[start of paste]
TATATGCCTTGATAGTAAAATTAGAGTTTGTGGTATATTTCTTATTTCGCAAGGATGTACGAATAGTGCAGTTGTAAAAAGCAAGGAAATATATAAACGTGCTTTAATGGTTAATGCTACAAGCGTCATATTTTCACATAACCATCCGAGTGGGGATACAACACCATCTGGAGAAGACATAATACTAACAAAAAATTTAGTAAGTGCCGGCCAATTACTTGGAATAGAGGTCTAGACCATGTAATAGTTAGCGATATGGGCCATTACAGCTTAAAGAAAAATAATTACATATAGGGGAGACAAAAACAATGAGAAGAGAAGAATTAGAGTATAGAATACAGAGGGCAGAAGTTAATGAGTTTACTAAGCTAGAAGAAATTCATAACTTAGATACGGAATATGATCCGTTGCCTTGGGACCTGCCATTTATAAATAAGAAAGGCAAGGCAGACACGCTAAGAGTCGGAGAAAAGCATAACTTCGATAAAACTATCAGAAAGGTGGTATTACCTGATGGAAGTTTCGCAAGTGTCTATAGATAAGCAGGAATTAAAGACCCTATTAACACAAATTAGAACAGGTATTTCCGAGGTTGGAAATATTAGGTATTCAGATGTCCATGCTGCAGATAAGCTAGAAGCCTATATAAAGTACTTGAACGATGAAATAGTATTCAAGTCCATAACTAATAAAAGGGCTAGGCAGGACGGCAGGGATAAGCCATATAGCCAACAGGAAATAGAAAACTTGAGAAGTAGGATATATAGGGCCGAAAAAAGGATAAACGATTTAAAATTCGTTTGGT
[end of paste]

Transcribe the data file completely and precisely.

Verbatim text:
TATATGCCTTGATAGTAAAATTAGAGTTTGTGGTATATTTCTTATTTCGCAAGGATGTACGAATAGTGCAGTTGTAAAAAGCAAGGAAATATATAAACGTGCTTTAATGGTTAATGCTACAAGCGTCATATTTTCACATAACCATCCGAGTGGGGATACAACACCATCTGGAGAAGACATAATACTAACAAAAAATTTAGTAAGTGCCGGCCAATTACTTGGAATAGAGGTCTAGACCATGTAATAGTTAGCGATATGGGCCATTACAGCTTAAAGAAAAATAATTACATATAGGGGAGACAAAAACAATGAGAAGAGAAGAATTAGAGTATAGAATACAGAGGGCAGAAGTTAATGAGTTTACTAAGCTAGAAGAAATTCATAACTTAGATACGGAATATGATCCGTTGCCTTGGGACCTGCCATTTATAAATAAGAAAGGCAAGGCAGACACGCTAAGAGTCGGAGAAAAGCATAACTTCGATAAAACTATCAGAAAGGTGGTATTACCTGATGGAAGTTTCGCAAGTGTCTATAGATAAGCAGGAATTAAAGACCCTATTAACACAAATTAGAACAGGTATTTCCGAGGTTGGAAATATTAGGTATTCAGATGTCCATGCTGCAGATAAGCTAGAAGCCTATATAAAGTACTTGAACGATGAAATAGTATTCAAGTCCATAACTAATAAAAGGGCTAGGCAGGACGGCAGGGATAAGCCATATAGCCAACAGGAAATAGAAAACTTGAGAAGTAGGATATATAGGGCCGAAAAAAGGATAAACGATTTAAAATTCGTTTGGT